by Sugeeswara Senadhira

Last week, the cabinet unanimously approved the setting up of a National Economic Council (NEC) after a brief discussion. The smooth sailing of this cabinet paper underlines the mutual understanding and trust between two pallbearers of the consensual government, President Maithripala Sirisena and Prime Minister Ranil Wickremesinghe.

After the two leaders met privately and sorted out issues, there was nothing for the cabinet members representing the Sri Lanka Freedom Party (SLFP) and United National Party (UNP) to object to.

As aptly described by Minister Dr. Sarath Amunugama, the Unity Government has reached the halfway point of its five-year term and the proposed NEC will help implement and speed up the economic activities already initiated by the Government. “Political parties have their own philosophies, their own approaches, and it is necessary that we engage in discussions and arrive at a win-win situation,” he said.

NEC will be headed by the President, with the participation of the Prime Minister, Finance Minister, Secretary to the President, Secretary to the Prime Minister, Cabinet Secretary, Governor of the Central Bank of Sri Lanka and Secretaries to the Treasury and the Ministry of Finance and the Ministry of National Policy and Economic Affairs. The President will appoint a Secretary General to NEC and he/she will oversee functions and carry out decisions made by the Council.

The fiscal and implementation aspects of economic policies will come under NEC. Generally, the Finance Ministry deals with the fiscal aspect, while the Planning Ministry oversees implementation.

Hitherto, the economic policy decisions were formulated by the Cabinet Committee on Economic Management (CCEM), established on September 23, 2015 through a Cabinet decision.

The CCEM is headed by the Prime Minister. After the establishment of NEC, the CCEM is expected to function under NEC and will be required to follow policy guidelines and other matters laid down by the superior body. Now, with the establishment of NEC, its Secretary-General is likely to represent NEC in the CCEM -if it continues to function- and in other relevant bodies, in respect of economic and financial matters.

The CCEM has experienced retired officials who played in advisory capacities in the past. Their continued services through the CCEM would, no doubt, augment NEC.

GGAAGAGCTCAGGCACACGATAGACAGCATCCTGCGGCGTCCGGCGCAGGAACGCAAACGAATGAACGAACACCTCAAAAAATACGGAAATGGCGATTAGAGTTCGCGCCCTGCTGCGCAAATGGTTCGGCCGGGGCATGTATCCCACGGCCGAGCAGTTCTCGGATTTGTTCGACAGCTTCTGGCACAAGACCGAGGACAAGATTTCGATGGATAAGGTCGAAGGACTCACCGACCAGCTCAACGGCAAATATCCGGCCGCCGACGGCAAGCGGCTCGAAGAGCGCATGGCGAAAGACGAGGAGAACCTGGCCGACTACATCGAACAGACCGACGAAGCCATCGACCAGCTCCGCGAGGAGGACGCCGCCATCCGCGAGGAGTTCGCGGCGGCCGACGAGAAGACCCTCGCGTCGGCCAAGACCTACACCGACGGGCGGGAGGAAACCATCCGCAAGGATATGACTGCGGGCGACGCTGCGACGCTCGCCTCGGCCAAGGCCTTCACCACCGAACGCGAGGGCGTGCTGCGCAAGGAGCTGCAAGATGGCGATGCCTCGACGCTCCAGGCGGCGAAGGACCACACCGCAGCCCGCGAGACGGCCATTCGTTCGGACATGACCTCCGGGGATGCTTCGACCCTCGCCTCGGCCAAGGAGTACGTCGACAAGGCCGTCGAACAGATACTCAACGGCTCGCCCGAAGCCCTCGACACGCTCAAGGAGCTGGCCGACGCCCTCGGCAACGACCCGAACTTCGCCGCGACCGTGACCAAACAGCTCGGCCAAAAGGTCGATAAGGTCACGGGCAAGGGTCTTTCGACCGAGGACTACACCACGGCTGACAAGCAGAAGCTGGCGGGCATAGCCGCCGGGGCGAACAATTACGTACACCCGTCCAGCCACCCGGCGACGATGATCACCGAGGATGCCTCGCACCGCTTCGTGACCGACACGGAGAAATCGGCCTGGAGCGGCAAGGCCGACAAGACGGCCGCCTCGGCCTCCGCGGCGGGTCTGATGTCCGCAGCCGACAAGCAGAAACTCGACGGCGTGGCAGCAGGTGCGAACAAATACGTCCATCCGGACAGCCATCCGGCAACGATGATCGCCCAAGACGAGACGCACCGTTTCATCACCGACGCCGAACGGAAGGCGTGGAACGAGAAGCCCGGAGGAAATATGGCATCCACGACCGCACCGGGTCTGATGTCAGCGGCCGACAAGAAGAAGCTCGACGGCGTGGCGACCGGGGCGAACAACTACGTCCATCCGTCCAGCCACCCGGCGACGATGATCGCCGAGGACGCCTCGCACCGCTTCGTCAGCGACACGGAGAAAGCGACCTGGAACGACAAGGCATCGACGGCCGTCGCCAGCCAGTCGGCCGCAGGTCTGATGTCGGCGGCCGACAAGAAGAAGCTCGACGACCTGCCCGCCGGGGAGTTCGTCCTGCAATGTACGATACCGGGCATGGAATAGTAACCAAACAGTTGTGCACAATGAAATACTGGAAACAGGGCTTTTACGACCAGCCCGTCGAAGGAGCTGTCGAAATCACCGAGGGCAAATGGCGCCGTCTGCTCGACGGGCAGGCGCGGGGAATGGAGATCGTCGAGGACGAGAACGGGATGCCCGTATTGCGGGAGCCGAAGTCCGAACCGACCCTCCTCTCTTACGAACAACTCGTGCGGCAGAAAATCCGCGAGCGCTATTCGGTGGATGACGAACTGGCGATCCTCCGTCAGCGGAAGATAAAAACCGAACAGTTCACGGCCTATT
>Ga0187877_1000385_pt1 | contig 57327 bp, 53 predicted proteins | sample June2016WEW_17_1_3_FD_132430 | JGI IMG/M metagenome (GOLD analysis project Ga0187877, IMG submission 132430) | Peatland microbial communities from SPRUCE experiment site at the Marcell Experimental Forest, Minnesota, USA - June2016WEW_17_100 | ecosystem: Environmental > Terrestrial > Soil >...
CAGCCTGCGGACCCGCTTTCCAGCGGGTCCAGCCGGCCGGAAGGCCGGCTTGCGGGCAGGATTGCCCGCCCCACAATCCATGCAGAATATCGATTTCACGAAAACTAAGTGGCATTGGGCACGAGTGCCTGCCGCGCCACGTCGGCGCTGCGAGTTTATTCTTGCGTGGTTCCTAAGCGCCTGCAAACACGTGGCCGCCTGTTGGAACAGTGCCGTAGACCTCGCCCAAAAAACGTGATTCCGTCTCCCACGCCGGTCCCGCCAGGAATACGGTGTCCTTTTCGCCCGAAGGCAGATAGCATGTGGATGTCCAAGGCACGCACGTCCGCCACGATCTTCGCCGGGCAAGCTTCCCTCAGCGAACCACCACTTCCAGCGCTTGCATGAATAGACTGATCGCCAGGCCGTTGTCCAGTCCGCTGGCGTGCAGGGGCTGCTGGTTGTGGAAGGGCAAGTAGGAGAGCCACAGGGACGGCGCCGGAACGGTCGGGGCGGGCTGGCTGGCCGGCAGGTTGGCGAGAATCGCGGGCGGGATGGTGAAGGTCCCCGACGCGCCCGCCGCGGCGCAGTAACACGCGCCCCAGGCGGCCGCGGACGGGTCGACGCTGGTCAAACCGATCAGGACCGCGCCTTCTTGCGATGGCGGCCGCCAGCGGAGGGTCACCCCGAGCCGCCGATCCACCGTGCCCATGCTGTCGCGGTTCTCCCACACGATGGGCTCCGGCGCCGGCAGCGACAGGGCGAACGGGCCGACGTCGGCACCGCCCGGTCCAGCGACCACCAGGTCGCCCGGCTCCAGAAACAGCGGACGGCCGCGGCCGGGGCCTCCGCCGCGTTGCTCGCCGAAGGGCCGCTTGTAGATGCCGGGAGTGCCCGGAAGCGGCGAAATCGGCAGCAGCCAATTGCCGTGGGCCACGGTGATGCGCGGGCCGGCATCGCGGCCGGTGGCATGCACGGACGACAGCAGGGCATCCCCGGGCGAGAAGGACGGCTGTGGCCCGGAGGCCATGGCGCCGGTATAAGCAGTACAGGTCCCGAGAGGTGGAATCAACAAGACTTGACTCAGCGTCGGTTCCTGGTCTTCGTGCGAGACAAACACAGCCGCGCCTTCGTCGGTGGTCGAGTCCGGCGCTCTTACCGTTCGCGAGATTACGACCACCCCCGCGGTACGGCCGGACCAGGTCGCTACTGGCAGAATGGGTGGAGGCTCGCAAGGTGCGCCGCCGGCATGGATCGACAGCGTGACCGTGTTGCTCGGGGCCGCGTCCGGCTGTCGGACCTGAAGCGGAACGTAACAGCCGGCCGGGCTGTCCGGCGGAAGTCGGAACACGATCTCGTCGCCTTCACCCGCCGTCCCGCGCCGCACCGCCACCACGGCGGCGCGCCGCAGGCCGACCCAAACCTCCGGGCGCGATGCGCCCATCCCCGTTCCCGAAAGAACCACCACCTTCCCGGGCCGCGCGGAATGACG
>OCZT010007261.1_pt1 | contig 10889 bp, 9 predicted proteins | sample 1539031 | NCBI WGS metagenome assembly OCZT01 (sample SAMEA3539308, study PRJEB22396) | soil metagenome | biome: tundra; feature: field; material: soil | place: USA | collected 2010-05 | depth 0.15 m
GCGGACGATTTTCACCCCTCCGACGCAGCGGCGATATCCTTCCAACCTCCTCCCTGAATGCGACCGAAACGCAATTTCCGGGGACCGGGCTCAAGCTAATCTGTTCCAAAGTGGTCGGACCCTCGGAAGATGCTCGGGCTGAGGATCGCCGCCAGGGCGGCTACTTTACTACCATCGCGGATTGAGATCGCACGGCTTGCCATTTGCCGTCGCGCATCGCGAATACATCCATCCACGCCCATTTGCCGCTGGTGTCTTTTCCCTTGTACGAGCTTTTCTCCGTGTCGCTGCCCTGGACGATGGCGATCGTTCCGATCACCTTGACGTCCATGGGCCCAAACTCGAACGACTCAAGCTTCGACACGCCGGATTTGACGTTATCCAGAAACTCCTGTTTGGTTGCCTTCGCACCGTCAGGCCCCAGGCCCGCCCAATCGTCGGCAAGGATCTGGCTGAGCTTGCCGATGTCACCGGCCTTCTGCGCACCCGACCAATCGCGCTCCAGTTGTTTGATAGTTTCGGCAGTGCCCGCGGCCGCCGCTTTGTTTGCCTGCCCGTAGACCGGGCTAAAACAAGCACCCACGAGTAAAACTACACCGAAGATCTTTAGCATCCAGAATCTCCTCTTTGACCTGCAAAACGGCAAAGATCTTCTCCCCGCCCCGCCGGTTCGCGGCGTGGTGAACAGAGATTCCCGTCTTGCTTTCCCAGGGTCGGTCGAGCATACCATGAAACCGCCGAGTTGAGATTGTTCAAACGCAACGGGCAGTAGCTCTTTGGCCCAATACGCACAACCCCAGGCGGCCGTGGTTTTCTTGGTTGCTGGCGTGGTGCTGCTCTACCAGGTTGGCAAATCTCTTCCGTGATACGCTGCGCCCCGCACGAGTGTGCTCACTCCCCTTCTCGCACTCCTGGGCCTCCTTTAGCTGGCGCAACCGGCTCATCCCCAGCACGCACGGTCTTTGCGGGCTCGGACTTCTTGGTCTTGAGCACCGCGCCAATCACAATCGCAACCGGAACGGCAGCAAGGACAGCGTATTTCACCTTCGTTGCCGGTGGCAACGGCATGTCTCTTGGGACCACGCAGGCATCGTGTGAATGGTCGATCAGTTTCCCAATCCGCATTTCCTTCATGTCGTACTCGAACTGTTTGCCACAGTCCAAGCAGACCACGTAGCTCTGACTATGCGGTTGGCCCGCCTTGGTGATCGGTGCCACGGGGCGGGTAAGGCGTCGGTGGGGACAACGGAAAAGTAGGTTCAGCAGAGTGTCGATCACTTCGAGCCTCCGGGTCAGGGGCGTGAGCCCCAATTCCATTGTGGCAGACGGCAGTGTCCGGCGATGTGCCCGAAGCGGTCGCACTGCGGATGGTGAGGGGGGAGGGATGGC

The setting up of NEC will solve issues raised by many SLFP Ministers and parliamentarians. Some of them complained that the CCEM has been functioning as a parallel cabinet and they, the SLFP Ministers could not get the CCEM to address their issues. Furthermore, NEC would provide the Unity Government headed by the President a healthy forum for constructive cooperation between the SLFP and UNP in formulating high level economic policies.

There are sufficient experiences in the past on such cooperation among the partners in coalition governments. Prime Minister S W R D Bandaranaike cooperated with his cabinet colleagues in the 1956 government to usher in many economic reforms.

His cabinet included ardent socialists such as, Philip Gunawardena and capitalists like Stanley Zoysa as well as conservatives like Wimala Wijewardene. But, the ‘56 government took may progressive steps like the enactment of the Paddy Lands Act, which benefited landless peasants, nationalizing privately owned bus services, establishment of Multi-Purpose Cooperatives, nationalization of the Harbour, establishment of the Ceylon Insurance Corporation, and The People’s Bank, to develop the country in a systematic and wholesome manner.

Prime Minister Sirimavo Bandaranaike, too inducted socialist leaders to the Cabinet and adopted strong protectionist measures in a bid to strengthen the indigenous economy.

Although Sirimavo Bandaranaike heavily depended on the advice of her late husband’s capitalist nephew, Felix Dias Bandaranaike, her main economic program was fuelled by her Finance Minister Dr N.M Perera’s Trotskyist line of thinking. Leader of the Communist Party, Peter Keuneman was also a member of the Cabinet and contributed to the left-leaning economic policy of Sirimavo’s government.

While, President J.R Jayewardene introduced sweeping political and economic reforms under his leadership and initiated a major change in the politico-economic trajectory of the country, in 1977, his successor R Premadasa, sought to bring the regime closer to the masses through the Janasaviya program.

The cabinet paper presented by President Sirisena stated, “The NEC will be a professionally-managed, high-level, national advisory institution reporting directly to the President.

 

© 2015 - Presidential Secretariat of Sri Lanka